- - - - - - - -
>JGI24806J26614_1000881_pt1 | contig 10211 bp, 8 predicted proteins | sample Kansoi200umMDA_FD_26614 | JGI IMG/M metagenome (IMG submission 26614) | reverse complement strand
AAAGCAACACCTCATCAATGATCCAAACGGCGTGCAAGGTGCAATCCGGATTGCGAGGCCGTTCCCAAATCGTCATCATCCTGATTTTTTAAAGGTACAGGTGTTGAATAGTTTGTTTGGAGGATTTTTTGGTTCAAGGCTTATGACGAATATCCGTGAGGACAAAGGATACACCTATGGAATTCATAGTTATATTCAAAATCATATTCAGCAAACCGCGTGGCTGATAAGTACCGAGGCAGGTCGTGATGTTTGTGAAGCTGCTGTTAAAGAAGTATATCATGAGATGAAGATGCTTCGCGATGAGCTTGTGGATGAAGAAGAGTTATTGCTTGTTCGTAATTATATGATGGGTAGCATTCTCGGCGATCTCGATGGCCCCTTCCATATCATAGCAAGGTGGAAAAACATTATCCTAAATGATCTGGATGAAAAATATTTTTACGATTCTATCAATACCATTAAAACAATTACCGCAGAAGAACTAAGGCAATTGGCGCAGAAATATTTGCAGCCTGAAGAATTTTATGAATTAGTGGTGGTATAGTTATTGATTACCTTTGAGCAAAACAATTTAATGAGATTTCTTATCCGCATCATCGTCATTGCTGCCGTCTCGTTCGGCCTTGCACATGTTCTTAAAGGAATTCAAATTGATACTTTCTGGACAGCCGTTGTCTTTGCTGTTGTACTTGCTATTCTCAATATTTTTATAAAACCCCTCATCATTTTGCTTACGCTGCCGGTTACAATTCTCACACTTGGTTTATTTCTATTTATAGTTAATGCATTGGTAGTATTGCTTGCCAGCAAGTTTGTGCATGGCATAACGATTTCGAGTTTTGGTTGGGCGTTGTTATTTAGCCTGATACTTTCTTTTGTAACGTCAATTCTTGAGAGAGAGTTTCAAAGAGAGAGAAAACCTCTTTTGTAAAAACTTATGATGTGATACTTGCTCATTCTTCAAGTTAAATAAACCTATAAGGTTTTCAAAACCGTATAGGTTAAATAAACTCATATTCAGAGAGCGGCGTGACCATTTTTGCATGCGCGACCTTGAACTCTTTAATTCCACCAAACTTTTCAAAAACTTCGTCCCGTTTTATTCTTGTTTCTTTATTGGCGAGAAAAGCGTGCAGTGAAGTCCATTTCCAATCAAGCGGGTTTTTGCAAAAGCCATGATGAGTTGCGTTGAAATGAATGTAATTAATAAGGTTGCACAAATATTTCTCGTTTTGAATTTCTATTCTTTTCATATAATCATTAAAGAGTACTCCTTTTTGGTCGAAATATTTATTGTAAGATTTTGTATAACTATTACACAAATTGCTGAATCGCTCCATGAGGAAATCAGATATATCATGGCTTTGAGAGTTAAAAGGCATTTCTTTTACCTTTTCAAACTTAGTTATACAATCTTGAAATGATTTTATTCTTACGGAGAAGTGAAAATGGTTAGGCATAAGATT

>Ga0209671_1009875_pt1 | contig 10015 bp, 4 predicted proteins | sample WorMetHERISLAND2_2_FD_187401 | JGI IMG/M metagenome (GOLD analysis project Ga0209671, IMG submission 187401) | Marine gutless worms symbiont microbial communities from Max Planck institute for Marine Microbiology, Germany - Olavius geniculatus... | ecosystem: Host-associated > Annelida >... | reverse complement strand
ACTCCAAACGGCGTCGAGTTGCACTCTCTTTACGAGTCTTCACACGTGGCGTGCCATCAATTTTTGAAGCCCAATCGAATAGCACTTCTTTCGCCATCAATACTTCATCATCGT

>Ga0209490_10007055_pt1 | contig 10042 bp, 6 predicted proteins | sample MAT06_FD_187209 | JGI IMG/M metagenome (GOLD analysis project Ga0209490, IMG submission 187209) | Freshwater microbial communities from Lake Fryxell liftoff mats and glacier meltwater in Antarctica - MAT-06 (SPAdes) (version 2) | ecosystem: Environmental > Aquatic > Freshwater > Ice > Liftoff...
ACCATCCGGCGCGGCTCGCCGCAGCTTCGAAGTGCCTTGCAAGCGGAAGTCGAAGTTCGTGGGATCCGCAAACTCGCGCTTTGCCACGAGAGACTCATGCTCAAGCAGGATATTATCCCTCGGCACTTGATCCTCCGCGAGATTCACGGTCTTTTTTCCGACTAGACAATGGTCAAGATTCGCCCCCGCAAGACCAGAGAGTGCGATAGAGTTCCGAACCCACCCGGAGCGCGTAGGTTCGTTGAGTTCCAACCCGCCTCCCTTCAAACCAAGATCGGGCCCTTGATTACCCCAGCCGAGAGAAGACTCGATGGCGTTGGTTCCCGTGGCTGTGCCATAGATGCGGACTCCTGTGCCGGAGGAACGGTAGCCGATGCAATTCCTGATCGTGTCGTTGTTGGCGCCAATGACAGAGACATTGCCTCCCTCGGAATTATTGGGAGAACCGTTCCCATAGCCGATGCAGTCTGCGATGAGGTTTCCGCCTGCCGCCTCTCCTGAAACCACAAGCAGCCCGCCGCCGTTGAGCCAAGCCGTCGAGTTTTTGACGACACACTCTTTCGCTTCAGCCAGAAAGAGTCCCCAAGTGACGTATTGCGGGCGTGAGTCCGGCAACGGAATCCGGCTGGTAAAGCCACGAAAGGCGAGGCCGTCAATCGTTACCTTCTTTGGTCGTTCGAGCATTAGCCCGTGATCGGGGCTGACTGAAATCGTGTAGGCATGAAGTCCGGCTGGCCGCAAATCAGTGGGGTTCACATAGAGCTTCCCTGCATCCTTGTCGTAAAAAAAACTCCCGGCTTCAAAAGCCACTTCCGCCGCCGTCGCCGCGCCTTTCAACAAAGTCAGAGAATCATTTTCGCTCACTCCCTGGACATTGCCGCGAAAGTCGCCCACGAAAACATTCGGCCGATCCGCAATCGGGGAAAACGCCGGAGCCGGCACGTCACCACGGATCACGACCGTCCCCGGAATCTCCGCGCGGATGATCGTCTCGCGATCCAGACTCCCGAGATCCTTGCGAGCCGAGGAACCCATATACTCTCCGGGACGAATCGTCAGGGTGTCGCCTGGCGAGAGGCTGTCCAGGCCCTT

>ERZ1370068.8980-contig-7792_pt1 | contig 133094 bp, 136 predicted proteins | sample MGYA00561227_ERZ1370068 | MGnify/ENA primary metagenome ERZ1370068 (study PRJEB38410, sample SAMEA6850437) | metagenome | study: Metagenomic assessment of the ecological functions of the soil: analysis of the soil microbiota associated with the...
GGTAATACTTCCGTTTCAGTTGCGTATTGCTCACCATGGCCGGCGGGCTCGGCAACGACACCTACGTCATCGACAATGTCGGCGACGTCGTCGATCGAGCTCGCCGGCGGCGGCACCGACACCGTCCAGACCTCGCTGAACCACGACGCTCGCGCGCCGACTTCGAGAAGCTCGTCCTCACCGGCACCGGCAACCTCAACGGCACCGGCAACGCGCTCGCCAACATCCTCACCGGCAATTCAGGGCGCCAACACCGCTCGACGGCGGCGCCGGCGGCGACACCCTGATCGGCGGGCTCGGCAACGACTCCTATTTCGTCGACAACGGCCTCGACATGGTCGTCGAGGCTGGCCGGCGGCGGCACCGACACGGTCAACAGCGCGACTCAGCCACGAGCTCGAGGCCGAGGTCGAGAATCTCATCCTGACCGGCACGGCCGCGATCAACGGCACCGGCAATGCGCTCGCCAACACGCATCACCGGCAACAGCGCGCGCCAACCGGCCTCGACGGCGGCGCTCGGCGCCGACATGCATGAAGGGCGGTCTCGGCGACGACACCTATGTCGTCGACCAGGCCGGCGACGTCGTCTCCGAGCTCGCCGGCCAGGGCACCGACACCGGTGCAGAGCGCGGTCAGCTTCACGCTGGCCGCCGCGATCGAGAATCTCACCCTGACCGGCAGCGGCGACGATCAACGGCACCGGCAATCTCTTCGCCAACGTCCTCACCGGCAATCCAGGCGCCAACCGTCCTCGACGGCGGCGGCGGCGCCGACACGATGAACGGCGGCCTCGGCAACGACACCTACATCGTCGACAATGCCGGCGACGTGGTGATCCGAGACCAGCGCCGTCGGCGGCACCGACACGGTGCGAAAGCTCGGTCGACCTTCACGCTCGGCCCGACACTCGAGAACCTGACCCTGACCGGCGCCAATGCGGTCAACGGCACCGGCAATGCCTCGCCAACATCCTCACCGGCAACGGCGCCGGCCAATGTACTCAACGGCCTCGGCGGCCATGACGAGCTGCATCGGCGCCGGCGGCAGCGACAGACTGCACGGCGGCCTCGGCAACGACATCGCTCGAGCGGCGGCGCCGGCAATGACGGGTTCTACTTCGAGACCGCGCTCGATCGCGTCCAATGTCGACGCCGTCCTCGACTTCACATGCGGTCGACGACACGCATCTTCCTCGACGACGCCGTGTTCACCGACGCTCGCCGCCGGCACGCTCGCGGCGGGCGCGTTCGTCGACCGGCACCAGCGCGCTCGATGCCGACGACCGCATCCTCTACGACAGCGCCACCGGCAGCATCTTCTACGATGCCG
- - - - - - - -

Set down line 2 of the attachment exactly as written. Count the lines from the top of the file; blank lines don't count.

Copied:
AAAGCAACACCTCATCAATGATCCAAACGGCGTGCAAGGTGCAATCCGGATTGCGAGGCCGTTCCCAAATCGTCATCATCCTGATTTTTTAAAGGTACAGGTGTTGAATAGTTTGTTTGGAGGATTTTTTGGTTCAAGGCTTATGACGAATATCCGTGAGGACAAAGGATACACCTATGGAATTCATAGTTATATTCAAAATCATATTCAGCAAACCGCGTGGCTGATAAGTACCGAGGCAGGTCGTGATGTTTGTGAAGCTGCTGTTAAAGAAGTATATCATGAGATGAAGATGCTTCGCGATGAGCTTGTGGATGAAGAAGAGTTATTGCTTGTTCGTAATTATATGATGGGTAGCATTCTCGGCGATCTCGATGGCCCCTTCCATATCATAGCAAGGTGGAAAAACATTATCCTAAATGATCTGGATGAAAAATATTTTTACGATTCTATCAATACCATTAAAACAATTACCGCAGAAGAACTAAGGCAATTGGCGCAGAAATATTTGCAGCCTGAAGAATTTTATGAATTAGTGGTGGTATAGTTATTGATTACCTTTGAGCAAAACAATTTAATGAGATTTCTTATCCGCATCATCGTCATTGCTGCCGTCTCGTTCGGCCTTGCACATGTTCTTAAAGGAATTCAAATTGATACTTTCTGGACAGCCGTTGTCTTTGCTGTTGTACTTGCTATTCTCAATATTTTTATAAAACCCCTCATCATTTTGCTTACGCTGCCGGTTACAATTCTCACACTTGGTTTATTTCTATTTATAGTTAATGCATTGGTAGTATTGCTTGCCAGCAAGTTTGTGCATGGCATAACGATTTCGAGTTTTGGTTGGGCGTTGTTATTTAGCCTGATACTTTCTTTTGTAACGTCAATTCTTGAGAGAGAGTTTCAAAGAGAGAGAAAACCTCTTTTGTAAAAACTTATGATGTGATACTTGCTCATTCTTCAAGTTAAATAAACCTATAAGGTTTTCAAAACCGTATAGGTTAAATAAACTCATATTCAGAGAGCGGCGTGACCATTTTTGCATGCGCGACCTTGAACTCTTTAATTCCACCAAACTTTTCAAAAACTTCGTCCCGTTTTATTCTTGTTTCTTTATTGGCGAGAAAAGCGTGCAGTGAAGTCCATTTCCAATCAAGCGGGTTTTTGCAAAAGCCATGATGAGTTGCGTTGAAATGAATGTAATTAATAAGGTTGCACAAATATTTCTCGTTTTGAATTTCTATTCTTTTCATATAATCATTAAAGAGTACTCCTTTTTGGTCGAAATATTTATTGTAAGATTTTGTATAACTATTACACAAATTGCTGAATCGCTCCATGAGGAAATCAGATATATCATGGCTTTGAGAGTTAAAAGGCATTTCTTTTACCTTTTCAAACTTAGTTATACAATCTTGAAATGATTTTATTCTTACGGAGAAGTGAAAATGGTTAGGCATAAGATT